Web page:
As the coronavirus pandemic continues to spread across the country, it seems like everyone is thinking they should probably get a will done, just in case.
While this renewed attention to estate planning is great, experts at Bankrate.com warn that a will may not be enough.
What is a Will?
A will is a legal document that directs who should receive your property at your death – specifically any property that is in your name only and without a beneficiary designation. Without a will, your property may be distributed by the courts according to your state’s laws of intestacy … regardless of what your wishes might have been.
Some Shortcomings of a Will
- Contrary to popular belief, a will does not avoid probate – a court process that can be expensive and can take years to resolve. With courts backed up now due to coronavirus, the process of settling a will could take much longer.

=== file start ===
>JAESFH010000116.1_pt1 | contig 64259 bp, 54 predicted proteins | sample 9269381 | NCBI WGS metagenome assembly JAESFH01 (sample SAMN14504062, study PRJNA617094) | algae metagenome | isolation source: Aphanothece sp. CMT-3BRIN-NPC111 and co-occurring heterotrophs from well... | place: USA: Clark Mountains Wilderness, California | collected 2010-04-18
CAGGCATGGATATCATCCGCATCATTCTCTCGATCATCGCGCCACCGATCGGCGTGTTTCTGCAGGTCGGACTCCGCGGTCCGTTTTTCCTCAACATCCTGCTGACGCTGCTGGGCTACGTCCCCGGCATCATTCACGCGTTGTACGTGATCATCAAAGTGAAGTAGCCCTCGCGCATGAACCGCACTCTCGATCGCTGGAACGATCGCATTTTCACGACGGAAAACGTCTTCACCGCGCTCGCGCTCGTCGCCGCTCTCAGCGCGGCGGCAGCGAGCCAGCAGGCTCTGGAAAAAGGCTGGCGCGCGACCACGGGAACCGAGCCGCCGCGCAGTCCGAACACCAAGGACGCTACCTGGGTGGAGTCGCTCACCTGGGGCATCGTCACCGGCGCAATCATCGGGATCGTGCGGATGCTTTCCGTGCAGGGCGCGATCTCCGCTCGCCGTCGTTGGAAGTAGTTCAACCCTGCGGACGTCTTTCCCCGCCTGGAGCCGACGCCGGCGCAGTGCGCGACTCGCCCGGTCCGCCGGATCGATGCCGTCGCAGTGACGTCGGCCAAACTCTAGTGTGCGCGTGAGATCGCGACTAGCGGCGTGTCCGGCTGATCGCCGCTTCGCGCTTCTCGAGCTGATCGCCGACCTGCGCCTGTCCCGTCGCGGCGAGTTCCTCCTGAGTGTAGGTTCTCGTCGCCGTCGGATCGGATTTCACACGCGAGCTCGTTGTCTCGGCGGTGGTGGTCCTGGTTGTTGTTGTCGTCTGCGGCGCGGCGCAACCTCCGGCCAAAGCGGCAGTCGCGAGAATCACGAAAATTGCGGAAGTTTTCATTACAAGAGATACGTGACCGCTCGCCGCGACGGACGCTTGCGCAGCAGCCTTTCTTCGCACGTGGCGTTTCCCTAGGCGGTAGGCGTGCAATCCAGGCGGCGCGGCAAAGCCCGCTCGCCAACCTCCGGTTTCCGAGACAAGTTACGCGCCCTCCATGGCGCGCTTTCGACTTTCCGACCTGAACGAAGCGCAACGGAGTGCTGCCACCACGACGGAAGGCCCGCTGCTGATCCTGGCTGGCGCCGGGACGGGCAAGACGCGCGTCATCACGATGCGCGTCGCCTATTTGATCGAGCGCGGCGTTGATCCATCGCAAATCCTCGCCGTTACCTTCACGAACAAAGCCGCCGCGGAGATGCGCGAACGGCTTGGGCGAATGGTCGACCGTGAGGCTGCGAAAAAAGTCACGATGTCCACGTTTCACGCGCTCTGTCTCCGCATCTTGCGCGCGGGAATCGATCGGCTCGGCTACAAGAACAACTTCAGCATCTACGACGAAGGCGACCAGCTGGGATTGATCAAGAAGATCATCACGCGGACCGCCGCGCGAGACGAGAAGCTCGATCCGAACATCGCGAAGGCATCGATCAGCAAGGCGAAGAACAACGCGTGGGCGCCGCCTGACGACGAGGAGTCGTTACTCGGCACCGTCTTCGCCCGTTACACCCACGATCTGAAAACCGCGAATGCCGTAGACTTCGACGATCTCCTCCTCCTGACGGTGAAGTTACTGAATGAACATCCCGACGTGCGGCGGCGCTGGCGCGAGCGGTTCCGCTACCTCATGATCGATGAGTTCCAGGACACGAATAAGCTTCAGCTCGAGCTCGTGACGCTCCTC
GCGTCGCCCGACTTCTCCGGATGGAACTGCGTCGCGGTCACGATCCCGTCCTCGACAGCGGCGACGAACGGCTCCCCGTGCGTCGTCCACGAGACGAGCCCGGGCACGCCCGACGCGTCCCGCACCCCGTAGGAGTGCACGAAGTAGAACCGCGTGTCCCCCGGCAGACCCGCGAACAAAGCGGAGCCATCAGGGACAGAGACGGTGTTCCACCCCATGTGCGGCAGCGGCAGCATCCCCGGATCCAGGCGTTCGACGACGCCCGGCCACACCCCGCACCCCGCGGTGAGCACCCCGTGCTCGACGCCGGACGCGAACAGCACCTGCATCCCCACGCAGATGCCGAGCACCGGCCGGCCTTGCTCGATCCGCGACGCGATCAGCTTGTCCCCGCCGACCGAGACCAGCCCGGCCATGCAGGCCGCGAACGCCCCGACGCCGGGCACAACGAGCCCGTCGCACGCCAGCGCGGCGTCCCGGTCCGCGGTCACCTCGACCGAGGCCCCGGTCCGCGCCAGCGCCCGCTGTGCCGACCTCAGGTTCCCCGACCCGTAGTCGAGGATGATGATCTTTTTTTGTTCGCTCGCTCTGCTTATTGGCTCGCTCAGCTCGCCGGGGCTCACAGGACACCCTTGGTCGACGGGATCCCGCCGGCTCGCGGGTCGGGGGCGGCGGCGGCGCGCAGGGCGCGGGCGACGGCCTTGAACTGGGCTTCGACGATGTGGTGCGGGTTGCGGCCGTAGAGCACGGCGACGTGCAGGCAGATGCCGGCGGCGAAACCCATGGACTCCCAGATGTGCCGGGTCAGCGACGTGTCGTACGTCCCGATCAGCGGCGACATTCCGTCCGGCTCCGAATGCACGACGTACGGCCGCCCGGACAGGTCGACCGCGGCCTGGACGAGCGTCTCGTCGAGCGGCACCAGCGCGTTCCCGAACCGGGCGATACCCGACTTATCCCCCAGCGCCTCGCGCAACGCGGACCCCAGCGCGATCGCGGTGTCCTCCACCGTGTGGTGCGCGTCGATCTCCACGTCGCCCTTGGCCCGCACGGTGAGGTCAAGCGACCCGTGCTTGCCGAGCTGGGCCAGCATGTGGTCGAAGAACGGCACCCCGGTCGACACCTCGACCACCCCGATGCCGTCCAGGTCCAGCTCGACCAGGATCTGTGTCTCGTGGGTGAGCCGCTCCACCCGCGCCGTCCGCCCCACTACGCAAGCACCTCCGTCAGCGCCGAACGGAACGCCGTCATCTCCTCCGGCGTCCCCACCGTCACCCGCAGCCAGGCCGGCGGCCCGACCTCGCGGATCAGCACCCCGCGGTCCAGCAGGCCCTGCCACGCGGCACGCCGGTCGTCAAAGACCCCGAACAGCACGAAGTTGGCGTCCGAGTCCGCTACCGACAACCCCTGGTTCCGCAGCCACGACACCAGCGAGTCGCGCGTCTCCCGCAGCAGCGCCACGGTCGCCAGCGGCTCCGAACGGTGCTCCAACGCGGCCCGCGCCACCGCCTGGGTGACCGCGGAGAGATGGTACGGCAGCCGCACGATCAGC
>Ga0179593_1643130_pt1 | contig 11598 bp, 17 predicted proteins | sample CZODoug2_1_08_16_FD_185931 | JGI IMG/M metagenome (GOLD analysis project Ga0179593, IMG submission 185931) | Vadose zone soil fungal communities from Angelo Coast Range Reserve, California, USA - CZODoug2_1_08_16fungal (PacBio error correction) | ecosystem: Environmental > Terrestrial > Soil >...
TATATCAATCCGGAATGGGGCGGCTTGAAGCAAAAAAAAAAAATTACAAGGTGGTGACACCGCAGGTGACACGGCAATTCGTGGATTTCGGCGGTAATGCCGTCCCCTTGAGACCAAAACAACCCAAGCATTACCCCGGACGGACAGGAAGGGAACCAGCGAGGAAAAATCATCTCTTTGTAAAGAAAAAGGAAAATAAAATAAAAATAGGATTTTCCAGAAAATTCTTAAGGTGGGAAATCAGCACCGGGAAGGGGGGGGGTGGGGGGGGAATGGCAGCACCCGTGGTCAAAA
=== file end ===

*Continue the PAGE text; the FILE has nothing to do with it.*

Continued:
- A will can face challenges in probate court, leading to long, messy and expensive litigation.
- A will does not control the distribution of any assets held jointly with others, or that will pass according to beneficiary designations.
- Your will goes into effect only after you die. It cannot help with medical or financial decisions that must be made in the event of your incapacity or serious illness.
What’s Right for You?
When it comes to estate planning, there is no one-size-fits-all solution. In some situations, a will – even with all its shortcomings – may still be a good option. Meeting with an estate planning attorney is the best way to get the planning that’s right for you. In most instances, you won’t have to leave your home and can meet by phone or online in a video chat.
Resource: ABC News, Coronavirus leads to surge in wills: ‘Everyone is thinking about their mortality’, April 2, 2020; Bankrate.com, Revocable trust vs will: A guide to estate planning in the age of coronavirus, April 17, 2020